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The rate of microemboli extravasation increases with time among the five different groups [Figure 6] and [Figure 7], and there was a significant difference in embolic extravasation at 24h compared to 2h (*P <0.05), and there was a significant difference in embolic extravasation at 72h compared to 24h (**P <0.05), and the amount of YQHX group extravasation was more obvious compared with other groups (#P <0.05).
Figure 6: Comparison of microemboli extravasation between different groups according to postinjection time

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Figure 7: Changes of microemboli extravasation at different time points according to experimental group. Note: *P < 0.05 versus the number of extravasated microemboli at 2 h; **P < 0.05 versus the number of extravasated microemboli at 24 h

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  Discussion Top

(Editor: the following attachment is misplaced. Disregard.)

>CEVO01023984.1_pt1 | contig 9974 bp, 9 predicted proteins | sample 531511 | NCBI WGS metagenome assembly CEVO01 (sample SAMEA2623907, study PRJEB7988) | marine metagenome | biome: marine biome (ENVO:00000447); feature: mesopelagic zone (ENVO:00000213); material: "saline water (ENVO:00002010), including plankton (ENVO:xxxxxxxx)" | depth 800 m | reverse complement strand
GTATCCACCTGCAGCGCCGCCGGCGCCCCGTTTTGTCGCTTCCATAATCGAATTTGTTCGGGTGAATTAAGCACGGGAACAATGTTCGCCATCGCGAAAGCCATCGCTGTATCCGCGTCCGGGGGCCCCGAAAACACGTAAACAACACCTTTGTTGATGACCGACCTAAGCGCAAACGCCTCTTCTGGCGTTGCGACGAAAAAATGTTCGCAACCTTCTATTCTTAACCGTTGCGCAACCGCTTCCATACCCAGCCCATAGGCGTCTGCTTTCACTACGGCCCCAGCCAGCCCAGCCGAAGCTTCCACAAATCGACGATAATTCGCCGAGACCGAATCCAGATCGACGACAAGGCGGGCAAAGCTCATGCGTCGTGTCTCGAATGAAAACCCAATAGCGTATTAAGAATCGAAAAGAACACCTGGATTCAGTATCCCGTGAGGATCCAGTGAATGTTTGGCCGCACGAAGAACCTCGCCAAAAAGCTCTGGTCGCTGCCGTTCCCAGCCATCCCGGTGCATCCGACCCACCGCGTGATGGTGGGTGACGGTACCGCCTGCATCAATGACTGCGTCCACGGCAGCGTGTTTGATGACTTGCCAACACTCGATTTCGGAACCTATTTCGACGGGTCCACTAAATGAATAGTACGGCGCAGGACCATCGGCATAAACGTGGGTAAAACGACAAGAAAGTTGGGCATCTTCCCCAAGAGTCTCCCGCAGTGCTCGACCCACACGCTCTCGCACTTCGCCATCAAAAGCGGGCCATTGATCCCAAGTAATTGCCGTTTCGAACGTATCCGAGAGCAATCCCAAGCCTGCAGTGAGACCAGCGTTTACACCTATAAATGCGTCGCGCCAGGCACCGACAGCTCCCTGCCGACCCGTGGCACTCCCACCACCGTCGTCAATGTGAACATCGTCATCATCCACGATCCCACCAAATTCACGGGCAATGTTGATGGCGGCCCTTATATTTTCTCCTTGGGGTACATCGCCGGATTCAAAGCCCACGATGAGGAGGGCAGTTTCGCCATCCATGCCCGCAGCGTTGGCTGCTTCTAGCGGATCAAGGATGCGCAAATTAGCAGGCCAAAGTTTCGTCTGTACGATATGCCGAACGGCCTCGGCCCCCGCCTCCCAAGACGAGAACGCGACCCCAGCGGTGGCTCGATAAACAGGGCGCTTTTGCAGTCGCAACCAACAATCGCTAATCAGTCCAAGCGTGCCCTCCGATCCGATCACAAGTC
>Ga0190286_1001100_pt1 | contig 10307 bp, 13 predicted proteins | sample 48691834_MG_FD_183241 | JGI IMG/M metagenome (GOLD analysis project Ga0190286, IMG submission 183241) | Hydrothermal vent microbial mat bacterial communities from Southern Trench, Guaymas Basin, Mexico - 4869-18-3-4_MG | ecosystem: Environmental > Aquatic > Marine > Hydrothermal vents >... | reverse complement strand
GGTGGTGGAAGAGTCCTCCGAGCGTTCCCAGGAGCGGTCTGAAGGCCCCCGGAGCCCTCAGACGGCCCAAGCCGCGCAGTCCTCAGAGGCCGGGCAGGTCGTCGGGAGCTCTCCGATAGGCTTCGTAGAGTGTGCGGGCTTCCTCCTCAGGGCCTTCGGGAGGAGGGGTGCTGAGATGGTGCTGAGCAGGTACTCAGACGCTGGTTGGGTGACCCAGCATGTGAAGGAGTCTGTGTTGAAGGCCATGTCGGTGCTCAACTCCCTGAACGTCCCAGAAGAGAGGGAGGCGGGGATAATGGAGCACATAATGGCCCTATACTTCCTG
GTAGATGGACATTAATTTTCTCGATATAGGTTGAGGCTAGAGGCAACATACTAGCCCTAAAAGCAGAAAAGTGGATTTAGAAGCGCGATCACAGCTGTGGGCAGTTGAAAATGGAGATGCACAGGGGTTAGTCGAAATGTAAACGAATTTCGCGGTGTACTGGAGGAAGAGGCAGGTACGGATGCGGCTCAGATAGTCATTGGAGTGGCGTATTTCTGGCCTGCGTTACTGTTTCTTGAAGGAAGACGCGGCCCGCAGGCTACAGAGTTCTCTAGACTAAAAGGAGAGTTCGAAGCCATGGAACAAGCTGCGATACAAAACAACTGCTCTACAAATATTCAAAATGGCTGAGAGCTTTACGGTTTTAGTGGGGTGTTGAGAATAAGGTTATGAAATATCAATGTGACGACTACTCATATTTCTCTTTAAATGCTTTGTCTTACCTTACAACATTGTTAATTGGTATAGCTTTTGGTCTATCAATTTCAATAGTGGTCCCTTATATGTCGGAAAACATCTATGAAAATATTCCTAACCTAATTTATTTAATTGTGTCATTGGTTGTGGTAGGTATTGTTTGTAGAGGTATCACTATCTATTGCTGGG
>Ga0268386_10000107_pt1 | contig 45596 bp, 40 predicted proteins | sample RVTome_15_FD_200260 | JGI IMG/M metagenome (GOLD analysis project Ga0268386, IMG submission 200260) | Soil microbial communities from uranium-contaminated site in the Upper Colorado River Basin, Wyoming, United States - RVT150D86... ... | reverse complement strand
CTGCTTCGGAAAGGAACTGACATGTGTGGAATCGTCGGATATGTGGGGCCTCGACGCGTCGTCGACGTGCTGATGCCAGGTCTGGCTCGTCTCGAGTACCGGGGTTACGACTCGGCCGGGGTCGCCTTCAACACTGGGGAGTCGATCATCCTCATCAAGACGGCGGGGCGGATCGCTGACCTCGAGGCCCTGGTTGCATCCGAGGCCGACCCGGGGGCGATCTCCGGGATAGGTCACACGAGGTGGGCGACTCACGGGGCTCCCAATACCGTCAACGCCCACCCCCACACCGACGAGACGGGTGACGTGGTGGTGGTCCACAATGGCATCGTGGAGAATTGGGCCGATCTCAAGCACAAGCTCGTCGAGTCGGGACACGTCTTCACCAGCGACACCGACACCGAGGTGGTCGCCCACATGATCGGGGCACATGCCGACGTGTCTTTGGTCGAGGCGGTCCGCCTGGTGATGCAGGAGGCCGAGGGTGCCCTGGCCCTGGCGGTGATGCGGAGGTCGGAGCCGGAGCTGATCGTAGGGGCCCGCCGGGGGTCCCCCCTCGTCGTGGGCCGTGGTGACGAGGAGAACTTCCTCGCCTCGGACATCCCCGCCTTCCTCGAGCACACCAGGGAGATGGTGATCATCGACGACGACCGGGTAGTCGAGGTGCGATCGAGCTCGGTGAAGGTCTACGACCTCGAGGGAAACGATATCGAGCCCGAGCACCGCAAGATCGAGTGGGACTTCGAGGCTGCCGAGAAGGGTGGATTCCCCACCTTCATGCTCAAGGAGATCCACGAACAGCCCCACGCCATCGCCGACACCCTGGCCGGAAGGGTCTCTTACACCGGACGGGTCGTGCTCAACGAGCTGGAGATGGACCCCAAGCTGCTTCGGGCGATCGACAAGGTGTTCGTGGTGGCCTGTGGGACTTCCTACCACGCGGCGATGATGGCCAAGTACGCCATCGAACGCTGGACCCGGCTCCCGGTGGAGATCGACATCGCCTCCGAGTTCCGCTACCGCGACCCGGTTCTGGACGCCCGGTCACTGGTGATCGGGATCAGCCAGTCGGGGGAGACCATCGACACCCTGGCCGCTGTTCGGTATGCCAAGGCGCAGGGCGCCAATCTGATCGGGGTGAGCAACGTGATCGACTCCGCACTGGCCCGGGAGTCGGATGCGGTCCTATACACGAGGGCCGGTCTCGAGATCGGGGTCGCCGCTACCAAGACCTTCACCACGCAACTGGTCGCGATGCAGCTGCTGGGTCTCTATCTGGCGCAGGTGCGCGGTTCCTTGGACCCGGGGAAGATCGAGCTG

IS is characterized by the reduction of blood supply to the brain, leading to a series of events such as neuronal damage and reperfusion injury, all of which lead to often severe neurological deficit. Therefore, the research for effective IS preventive and therapeutic options are intense. During normal physiological conditions, cerebral functions and viability are dependent on uninterrupted blood flow through the microvasculature, yielding adequate oxygen, and glucose delivery.[11] Robust mechanisms must have evolved to ensure microvascular patency. Many types of animal models of focal cerebral ischemia, in which thromboembolic model may be a good simulation of the whole process of human cerebral ischemia, have been proposed to evaluate the efficacy of potential therapeutic agents, notably thrombolytics. Microemboli, microparticles that contain lipids, fibrins and various cellular components, most often caused by cardiogenic or atherosclerotic plaque shedding, are trapped in the blood vessels. As these microemboli cause mild and transient damage, the brain seems to have evolved effective extravasation mechanisms that clear these microsized particles from the vessels; quite recently, it has been confirmed that microemboli extravasation may be a very important mechanism for cerebral microvascular recanalization.[12],[13] The search for therapies or compounds that could enhance extravasation is an attractive prospect to develop strategies that protect the neuronal tissue and functions. During ischemia, microvascular embolization determines to a large extent the degree of local ischemia after macrovascular occlusion, with a series of damages, including oxidative stress and aggravated neural necrosis, often leading to severe brain lesions. The combination in an animal model of focal cerebral ischemia and microparticles appears as an interesting set-up for in-depth study of microemboli clearance, which could be of great significance for the treatment and prevention of IS.